In which I attempt to better understand the art of scene writing through a close reading of Breaking Bad, one scene at a time. 

INT. VELVET-TOUCH CAR WASH – OFFICE – EVENING 

Same clothes, same day — Walt came to work straight from getting his terrible news. He’s on autopilot, standing behind the cash register. The BUZZ is back in his head. 

Amir is in the b.g., arguing on the phone in sound is muted. We can barely hear him. We he’s yelling about anyway — it’s pointless, We’re on Walt, who simply stares into space. 

Farsi. The don’t know what doesn’t matter. 

No customers. Walt suddenly jerks, like a tiny zap of electricity goes through him. He steps out from behind the counter and exits. Amir doesn’t notice him leave. 

As seen through the windows, Walt pads along like a zombie and nearly gets run over by a car. The vatos all watch, confused, as Walt climbs in his Nissan and drives away.

I don’t think those typos are mine, since I copied and pasted the script into a Scrivener doc that I’m working from. Whatever.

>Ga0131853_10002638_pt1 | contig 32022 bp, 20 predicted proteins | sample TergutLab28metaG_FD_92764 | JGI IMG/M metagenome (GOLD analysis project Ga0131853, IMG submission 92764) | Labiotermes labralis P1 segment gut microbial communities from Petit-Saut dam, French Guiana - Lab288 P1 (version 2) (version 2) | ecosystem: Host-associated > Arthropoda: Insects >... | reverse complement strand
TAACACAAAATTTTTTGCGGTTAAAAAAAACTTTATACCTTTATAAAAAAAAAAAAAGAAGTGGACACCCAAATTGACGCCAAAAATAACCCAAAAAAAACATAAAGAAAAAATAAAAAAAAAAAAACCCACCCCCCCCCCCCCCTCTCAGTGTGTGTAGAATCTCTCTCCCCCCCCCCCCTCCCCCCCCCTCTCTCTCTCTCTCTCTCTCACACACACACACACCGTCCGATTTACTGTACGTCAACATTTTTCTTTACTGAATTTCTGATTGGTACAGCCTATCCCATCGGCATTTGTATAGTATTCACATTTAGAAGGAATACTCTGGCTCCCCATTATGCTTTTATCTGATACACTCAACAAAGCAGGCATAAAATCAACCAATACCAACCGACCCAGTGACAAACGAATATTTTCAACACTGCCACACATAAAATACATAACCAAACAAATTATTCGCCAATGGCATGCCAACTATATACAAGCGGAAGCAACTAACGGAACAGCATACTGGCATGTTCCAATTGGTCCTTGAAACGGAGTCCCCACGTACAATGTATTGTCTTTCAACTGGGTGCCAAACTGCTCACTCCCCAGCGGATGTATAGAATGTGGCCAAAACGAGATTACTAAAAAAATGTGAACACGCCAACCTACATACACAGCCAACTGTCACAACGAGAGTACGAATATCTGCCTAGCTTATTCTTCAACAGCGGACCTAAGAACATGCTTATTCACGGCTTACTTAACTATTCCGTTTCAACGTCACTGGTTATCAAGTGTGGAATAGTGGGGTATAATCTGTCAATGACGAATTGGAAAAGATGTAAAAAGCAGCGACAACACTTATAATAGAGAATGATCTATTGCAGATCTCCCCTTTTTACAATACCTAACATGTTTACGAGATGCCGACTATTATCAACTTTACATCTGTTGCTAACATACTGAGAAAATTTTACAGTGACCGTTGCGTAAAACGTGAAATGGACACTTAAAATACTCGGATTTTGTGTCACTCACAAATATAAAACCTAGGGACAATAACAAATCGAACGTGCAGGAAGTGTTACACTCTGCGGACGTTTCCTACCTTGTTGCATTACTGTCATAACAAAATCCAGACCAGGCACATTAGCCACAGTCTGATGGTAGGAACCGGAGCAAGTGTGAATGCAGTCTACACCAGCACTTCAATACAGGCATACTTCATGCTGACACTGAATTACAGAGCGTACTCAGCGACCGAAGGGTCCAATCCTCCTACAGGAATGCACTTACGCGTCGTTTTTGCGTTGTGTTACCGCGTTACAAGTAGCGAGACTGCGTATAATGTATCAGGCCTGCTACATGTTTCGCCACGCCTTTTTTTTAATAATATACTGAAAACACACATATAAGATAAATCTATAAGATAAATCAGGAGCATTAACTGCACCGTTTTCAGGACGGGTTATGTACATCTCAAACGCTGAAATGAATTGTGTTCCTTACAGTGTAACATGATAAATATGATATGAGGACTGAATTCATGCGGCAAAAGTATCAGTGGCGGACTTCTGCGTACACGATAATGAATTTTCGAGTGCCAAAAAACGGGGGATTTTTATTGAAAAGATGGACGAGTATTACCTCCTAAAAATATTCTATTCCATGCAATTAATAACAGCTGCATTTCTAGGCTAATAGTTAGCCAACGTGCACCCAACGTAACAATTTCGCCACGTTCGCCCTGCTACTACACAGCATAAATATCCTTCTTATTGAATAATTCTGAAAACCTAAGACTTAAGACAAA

This scene was changed for the better, like all the scenes that were tweaked from the original pilot, because VG refined his characters and his vision for Breaking Bad. 

If you were to give either version of this scene a title it might be something like: WALT FINALLY BREAKS FREE. 

But the original is quiet. It’s ponderous. It’s existential and it illustrates an internal conflict. But while is indeed having a internal conflict, he’s also in conflict with the world around him. And as a reader/audience member, we want him to butt heads with the bulls who’ve been running him down. 

So then we get one of the most famous scenes from the pilot. Walt snaps. Bogdon (called Amir in the script) once again tells Walt to get his ass outside and scrub hubcaps, but he’s even less delicate than before. 

Bodgon has already coaxed Walt into washing cars before; now he can just bitch-slap him because Walt has let himself be bitch-slapped. Where Bogdon was apologetic, he’s now impatient. 

AND THEN!

With the addition of this exchange, we see the anger and the righteous indignation that will soon fuel Walt-as-Heisenberg. Without it, we might just be a fair amount less convinced.

Plus this scene is just far more entertaining.